Monday, May 12, 2014

Moved to Prayer

In the days of the exile there was a man.  He was a trusted official, the cupbearer, in the court of King Artaxerxes.  Not a prophet nor a priest, not a worker of miracles or the recipient of them, an important but rather ordinary man.  

In 2014 there was a woman.  She wasn't a prophet nor a worker of miracles.  She was only the recipient of miracles in the most ordinary way; sunrises, newborn babies and the other miracles of life.  She was an important but rather ordinary woman.  
And that man, Nehemiah was moved to prayer.  He was touched by the pain he saw among his people, touched by their broken wall and their burnt gates.  He wanted to help.  He needed God to help him move the pagan king he served to this great work for God.  He didn't pray for a miracle; he begged God simply to hear him.  And why?  Because of God's steadfast mercy and his own fear of God.  He didn't ask for rebuilt walls but for God's favor. Why? Because God said he would gather and restore those who he had scattered if they came to him in obedience
Woman praying in Cristo buen Viaje ChurchAnd that woman, she was moved to prayer.  She was touched by the lost and the poor and the abandoned.  She wanted to help.  She needed God's help. What is one woman against the whole lost world anyway?  She had an idea, a dream, a thought about how to reach them with God's love but she needed a hand, money, support, other people to walk alongside her as she did God's work.  She didn't pray for a miracle; she begged God to hear her.  And why?  Because of God's steadfast mercy.  Because knowing the fear of the Lord, she wanted to persuade men (2 Corinthians 5:11).  She didn't ask God to do the work in an instant, in a night, she just asked for God's favor.  Why?  Because she was confident that if she asked according to his will, she would have the request she asked of him (1 John 5:14-15).

Nehemiah didn't pray for an hour, or a day but for days he fasted and wept and mourned.  But finally rising from his prayer, he went back to his work, carrying, protecting, tasting the King's cup.  There in his ordinary life, his prayer was fulfilled.  The king asked, "Why the long face?" Nehemiah was scared but bravely replied that his face ought to look sad given his people's condition.  The king asked what  Nehemiah was asking for; then his moment came.   Nehemiah sent one more prayer winging heavenward and with a deep breath he asked.  For everything.  For letters, for resources, for power. And the king gave it all to him, because the "good hand" of God was on him.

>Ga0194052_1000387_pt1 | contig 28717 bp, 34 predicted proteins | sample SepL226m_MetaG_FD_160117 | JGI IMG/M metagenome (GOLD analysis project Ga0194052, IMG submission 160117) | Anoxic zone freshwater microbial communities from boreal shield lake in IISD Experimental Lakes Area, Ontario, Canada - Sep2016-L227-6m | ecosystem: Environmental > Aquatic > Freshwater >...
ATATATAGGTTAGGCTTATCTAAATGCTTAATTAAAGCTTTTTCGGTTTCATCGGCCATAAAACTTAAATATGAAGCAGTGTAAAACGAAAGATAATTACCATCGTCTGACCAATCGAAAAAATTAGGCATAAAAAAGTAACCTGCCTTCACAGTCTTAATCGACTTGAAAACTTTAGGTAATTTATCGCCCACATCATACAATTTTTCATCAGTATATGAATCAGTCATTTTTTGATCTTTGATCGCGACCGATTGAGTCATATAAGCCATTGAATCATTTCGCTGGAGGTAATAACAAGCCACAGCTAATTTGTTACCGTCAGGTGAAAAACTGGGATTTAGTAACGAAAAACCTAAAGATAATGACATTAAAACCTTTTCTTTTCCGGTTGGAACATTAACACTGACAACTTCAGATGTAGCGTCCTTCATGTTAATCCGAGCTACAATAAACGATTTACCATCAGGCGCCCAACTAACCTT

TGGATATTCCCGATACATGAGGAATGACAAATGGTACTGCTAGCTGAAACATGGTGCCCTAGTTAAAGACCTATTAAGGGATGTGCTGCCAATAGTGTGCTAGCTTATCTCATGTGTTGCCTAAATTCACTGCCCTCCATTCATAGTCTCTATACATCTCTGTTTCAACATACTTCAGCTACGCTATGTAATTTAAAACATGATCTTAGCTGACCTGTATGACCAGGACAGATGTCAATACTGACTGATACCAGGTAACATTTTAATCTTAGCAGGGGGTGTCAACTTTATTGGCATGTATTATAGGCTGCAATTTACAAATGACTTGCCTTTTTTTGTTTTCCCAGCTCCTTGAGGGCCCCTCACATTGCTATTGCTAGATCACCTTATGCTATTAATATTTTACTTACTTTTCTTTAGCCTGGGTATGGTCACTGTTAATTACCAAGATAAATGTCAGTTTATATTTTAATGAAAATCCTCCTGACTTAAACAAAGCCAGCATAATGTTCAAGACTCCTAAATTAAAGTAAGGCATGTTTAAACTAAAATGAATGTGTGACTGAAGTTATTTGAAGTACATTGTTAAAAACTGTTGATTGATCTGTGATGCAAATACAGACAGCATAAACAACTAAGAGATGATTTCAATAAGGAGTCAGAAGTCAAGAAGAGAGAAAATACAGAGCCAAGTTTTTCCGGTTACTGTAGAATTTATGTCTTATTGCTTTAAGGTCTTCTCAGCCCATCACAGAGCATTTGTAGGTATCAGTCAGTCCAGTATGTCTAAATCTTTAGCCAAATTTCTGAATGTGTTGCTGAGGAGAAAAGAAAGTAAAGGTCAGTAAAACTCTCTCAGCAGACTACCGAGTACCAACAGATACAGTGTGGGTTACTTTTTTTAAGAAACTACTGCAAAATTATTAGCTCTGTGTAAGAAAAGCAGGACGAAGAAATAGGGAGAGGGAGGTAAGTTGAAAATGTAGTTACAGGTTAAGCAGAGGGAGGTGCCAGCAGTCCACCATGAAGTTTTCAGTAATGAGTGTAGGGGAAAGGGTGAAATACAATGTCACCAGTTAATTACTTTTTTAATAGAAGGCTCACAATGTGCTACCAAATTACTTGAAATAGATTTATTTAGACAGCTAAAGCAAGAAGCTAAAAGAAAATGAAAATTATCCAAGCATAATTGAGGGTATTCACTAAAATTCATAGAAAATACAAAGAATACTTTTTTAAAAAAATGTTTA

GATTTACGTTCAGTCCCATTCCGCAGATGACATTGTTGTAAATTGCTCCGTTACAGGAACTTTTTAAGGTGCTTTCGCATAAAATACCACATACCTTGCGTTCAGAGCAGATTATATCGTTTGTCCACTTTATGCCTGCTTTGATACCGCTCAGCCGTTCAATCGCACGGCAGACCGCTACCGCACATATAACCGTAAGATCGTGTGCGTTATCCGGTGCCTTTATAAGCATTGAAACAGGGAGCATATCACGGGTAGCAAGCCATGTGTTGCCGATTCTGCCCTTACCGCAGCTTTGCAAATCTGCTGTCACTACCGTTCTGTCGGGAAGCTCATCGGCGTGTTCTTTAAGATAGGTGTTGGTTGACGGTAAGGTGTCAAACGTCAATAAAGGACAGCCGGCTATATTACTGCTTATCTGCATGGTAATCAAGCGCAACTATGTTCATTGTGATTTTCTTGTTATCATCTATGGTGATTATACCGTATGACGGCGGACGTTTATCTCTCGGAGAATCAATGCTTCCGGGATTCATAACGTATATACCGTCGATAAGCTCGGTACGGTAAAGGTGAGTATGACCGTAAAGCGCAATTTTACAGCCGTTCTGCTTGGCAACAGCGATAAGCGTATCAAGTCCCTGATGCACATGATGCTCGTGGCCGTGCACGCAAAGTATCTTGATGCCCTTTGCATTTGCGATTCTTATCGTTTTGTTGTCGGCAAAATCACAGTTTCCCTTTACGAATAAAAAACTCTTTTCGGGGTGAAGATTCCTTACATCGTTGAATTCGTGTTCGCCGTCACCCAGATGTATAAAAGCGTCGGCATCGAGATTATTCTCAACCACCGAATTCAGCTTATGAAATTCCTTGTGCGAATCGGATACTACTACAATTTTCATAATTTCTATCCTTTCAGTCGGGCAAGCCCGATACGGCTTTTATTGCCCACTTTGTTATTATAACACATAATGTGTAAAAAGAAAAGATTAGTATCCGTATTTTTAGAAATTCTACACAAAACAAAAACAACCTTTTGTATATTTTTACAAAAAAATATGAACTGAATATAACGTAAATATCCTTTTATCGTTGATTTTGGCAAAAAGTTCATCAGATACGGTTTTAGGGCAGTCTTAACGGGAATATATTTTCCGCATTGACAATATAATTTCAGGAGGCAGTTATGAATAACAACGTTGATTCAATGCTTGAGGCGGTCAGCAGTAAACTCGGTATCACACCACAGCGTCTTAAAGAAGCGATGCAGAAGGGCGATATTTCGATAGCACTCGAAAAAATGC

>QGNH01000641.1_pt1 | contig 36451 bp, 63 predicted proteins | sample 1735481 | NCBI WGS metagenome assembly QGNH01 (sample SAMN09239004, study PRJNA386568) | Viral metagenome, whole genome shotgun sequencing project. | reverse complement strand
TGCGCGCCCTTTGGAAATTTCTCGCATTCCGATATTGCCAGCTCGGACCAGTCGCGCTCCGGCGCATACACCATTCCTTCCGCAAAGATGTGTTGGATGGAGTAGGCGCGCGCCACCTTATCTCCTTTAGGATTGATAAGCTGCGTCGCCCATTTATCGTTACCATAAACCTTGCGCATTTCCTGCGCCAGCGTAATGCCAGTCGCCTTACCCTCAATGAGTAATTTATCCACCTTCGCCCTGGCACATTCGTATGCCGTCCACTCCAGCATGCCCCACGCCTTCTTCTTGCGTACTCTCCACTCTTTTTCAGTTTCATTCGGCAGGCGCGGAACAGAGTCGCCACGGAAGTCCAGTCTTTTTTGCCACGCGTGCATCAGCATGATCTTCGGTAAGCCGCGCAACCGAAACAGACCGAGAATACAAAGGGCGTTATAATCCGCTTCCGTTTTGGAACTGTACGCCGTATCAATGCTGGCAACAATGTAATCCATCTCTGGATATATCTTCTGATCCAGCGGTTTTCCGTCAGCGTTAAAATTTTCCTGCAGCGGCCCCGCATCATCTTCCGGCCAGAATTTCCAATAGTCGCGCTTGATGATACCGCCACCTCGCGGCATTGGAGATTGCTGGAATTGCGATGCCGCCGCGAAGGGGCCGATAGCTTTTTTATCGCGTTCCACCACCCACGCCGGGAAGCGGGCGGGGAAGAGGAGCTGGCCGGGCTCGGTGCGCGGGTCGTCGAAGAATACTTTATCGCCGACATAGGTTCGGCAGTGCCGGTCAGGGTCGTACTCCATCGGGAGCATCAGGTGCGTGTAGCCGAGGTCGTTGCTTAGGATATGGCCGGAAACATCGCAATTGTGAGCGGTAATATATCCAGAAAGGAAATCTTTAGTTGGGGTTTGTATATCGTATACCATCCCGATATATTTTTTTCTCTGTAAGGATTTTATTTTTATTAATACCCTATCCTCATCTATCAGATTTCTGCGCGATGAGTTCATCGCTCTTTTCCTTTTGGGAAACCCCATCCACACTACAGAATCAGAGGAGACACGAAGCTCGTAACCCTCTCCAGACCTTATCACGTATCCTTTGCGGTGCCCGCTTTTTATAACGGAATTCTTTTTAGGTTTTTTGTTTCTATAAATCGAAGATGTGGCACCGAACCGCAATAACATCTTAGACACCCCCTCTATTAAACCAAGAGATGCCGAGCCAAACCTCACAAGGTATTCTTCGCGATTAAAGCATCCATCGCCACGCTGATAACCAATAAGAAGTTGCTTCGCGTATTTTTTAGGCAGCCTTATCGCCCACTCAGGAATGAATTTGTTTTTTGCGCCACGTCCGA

And what about that woman?  

I think you have to finish the story.  Because it's your story. You are an ordinary woman with a plan growing inside of you for how to make a difference in a  broken world. You're sad and sick and sorry.  You're not asking for a miracle.  You just need the resources, the support, and the coworkers to make things happen. You're imagining an open pantry at your church, a coat drive for the coming winter, a Bible class at the nursing home, a ministry to take food to families with children in the hospital (check out Matthew's Meals if you are interested). Maybe your dream's smaller, you want to fund an orphan.  Maybe it's bigger, you want to fund an orphanage.  What's to be done?

Pray.  Pray to be heard.  Get your motives right.  Pray inside the will of God.  All the earnest prayer in the world to go to a mission field will go unanswered if it means leaving behind the husband and children God gave you to minister to.  Pray long and hard.  Not for 5 minutes, or even for 5 hours, pray for days or perhaps for weeks.  Then rising from prayer, wait.  That's right.  That's Nehemiah's path. And when the moment comes, the perfect moment, when resources, support and aid are at hand, ask and receive.  

Do I mean that any dream you're dreaming will come true?  Nope.  Sometimes all the asking in the world, all the prayers and all the earnest hopes are dashed.  I've lived that story.  My husband and I once poured every ounce of hope and faith we possessed into a dream that failed.  We were young, arrogant, overconfident, and not ready (in retrospect) to take on all that responsibility. Paul lived that story too.  He wanted to go to Bithynia in the worst kind of way, but God's plan was Macedonia.

But I've lived the other story too.  I've been a woman broken by the lost, praying for the chance, stepping out on faith (with one more breathed prayer) and like Nehemiah drinking the cup down to the dregs. I'll be her again by God's grace.  Will you?  Pray. 


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